Private U.S. property/casualty insurers produced a record surplus in the 2019 first half, driven up by carriers’ income and unrealized capital gains, Verisk and the American Property Casualty Insurance Association determined in a new report.
The surplus reached $802.2 billion in the 2019 first half, the report found, reflecting a $60.1 billion gain in 2019 as the stock market recovered from a significant downturn at the end of 2018. The prior record, set on Sept. 30, 2018, was $781.6 billion.
The industry’s net income after taxes and underwriting gains remained strong despite small declines compared with the prior year. Net income after taxes declined to $32.8 billion for the first half of 2019 from $34.0 billion a year earlier, and net underwriting gains declined to $5.4 billion from $6.0 billion in first-half 2018.
Net written premium growth slowed to 1 percent in first-half 2019, after jumping 13.2 percent a year earlier; both were mostly the result of one-time increases in net written premiums caused by the changes multiple insurers made to their reinsurance arrangements in 2018. Net earned premiums grew 3.8 percent.
Insurers’ combined ratio deteriorated to 97.3 in first-half 2019 from 96.2 a year earlier. Net losses and loss adjustment expenses (LLAE) from catastrophes declined to $13.7 billion for first-half 2019 from $14.7 billion a year earlier.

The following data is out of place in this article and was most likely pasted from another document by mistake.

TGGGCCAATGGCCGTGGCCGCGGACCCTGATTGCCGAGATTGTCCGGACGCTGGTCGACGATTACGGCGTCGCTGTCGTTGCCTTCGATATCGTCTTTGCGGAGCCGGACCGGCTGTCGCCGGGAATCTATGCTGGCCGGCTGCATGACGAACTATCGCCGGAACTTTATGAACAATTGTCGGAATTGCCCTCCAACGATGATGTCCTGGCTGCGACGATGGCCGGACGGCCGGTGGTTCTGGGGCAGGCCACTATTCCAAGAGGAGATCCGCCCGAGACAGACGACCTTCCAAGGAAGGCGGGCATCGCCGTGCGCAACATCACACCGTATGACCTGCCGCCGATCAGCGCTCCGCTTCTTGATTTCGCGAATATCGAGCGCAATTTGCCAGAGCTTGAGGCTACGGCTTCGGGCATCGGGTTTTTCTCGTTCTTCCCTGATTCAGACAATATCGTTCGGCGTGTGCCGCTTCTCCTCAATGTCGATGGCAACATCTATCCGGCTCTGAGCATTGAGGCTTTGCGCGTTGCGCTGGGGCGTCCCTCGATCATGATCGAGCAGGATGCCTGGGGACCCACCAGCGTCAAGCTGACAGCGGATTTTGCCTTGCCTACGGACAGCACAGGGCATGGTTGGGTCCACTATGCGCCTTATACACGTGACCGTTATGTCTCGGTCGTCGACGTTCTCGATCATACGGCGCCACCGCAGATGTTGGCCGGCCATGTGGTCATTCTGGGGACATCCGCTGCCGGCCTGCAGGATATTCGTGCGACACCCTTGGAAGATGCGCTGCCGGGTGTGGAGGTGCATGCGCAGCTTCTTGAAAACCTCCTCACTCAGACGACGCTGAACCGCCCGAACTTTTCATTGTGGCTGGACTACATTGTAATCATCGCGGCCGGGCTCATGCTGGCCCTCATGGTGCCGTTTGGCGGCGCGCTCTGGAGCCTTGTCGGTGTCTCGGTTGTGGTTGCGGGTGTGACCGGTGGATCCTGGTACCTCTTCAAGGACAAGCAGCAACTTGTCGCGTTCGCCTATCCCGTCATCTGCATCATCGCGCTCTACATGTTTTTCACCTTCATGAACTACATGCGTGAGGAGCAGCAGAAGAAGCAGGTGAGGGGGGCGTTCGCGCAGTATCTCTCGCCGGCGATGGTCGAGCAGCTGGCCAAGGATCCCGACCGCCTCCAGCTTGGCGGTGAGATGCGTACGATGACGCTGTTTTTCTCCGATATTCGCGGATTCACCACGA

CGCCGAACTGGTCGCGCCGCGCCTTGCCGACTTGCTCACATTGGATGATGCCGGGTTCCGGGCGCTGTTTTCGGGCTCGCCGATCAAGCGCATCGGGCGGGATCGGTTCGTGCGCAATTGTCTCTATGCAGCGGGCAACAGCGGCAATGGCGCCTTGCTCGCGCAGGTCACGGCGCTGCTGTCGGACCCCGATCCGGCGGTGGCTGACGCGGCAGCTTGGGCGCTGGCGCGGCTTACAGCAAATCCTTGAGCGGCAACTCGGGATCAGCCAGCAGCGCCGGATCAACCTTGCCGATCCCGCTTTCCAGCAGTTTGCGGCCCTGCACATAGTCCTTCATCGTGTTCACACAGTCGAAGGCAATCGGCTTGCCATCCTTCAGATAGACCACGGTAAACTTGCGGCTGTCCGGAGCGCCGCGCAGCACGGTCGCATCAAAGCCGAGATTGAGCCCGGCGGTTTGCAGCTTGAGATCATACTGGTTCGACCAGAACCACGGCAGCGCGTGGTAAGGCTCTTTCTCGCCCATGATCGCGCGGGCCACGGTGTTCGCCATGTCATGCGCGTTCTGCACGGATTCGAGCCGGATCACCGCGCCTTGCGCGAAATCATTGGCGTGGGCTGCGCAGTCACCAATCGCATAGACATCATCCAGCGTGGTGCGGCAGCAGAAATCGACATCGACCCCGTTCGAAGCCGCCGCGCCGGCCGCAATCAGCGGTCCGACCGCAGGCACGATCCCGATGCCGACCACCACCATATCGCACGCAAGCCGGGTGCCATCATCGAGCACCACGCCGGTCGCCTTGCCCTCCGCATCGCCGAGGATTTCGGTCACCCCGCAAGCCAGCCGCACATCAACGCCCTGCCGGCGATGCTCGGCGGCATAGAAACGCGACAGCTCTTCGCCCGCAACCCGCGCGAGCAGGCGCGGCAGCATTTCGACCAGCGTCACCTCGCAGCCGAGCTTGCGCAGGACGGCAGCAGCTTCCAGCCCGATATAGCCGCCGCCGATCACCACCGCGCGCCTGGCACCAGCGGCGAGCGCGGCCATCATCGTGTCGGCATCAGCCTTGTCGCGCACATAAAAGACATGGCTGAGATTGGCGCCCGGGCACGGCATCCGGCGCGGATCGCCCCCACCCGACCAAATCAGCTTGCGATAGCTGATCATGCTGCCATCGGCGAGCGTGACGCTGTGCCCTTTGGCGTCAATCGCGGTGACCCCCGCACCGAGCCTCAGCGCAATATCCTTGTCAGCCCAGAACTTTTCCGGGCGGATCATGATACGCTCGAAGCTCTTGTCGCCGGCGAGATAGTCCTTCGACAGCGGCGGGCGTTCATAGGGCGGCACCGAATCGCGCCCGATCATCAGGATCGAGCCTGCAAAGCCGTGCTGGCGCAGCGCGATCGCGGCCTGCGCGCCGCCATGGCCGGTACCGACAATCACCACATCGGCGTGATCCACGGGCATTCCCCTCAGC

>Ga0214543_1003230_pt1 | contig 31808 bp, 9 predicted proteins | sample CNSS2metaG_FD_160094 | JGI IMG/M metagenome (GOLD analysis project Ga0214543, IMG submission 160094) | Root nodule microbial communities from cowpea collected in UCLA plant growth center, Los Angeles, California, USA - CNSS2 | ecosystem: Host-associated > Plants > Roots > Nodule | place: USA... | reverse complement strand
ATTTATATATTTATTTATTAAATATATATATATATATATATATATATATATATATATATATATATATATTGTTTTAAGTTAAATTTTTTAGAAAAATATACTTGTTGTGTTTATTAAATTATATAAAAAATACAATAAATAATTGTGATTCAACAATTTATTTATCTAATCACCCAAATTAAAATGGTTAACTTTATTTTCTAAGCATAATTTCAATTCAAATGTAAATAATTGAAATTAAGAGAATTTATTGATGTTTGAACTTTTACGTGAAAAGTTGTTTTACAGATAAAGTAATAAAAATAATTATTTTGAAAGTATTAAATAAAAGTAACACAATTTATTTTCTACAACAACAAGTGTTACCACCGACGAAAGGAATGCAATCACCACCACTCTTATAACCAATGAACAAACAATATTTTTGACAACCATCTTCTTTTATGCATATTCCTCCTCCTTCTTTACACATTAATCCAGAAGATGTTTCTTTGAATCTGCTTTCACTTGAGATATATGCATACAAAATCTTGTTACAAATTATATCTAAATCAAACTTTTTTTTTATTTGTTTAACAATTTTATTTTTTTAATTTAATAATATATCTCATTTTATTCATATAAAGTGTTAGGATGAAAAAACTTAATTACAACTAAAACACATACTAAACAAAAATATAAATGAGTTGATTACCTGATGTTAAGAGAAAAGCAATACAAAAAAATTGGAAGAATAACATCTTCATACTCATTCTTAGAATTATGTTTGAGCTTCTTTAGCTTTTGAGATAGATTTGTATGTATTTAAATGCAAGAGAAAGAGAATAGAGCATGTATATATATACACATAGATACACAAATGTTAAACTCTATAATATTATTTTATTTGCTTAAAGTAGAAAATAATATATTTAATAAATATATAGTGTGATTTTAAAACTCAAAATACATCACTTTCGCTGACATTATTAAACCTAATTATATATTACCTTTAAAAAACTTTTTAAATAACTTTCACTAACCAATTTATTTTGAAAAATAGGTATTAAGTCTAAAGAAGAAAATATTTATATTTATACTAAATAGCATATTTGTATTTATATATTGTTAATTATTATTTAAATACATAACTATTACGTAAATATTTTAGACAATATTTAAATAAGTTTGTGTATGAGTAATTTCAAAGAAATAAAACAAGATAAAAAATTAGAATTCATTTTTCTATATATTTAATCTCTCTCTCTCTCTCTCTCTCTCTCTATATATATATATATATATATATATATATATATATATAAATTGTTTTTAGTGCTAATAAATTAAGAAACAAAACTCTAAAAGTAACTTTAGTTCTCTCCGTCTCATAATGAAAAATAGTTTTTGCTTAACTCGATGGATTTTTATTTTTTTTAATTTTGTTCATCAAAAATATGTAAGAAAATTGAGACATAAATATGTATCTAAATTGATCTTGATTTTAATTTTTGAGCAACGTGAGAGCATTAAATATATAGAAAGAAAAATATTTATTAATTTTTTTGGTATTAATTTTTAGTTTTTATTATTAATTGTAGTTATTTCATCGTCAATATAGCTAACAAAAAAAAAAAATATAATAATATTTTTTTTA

“The property/casualty industry posted stable but unremarkable financial results for the first half of 2019,” said Robert Gordon, senior vice president for policy, research and international, at APCIA. “Incurred losses and loss adjustment expenses increased 5.7 percent, while net written premium growth settled back down from a 13.2 percent increase in the first half of 2018 to only 1 percent growth in the first half of 2019. The combined ratio increased to 97.3, and net income after taxes actually declined by 3.5 percent. The decline in net income was offset by a swing in unrealized capital gains, from an $8.0 billion loss to a $41.6 billion gain as the equity markets recovered from year-end 2018 losses. Insurers headed into the third quarter watchful of the hurricane and wildfire seasons but well positioned to provide the necessary financial security for their policyholders.”
Insurers’ net income after taxes fell to $14.9 billion in second-quarter 2019 from $16.9 billion in second-quarter 2018, and their combined ratio deteriorated to 98.9 in second-quarter 2019 from 97.7 a year earlier.
Net written premiums rose $4.9 billion, or 3.1 percent, to $160.3 billion in second-quarter 2019 from $155.5 billion in second-quarter 2018.
Net underwriting gains deteriorated to just $0.1 billion for second-quarter 2019 from $1.9 billion for second-quarter 2018.
Source: Verisk, APCIA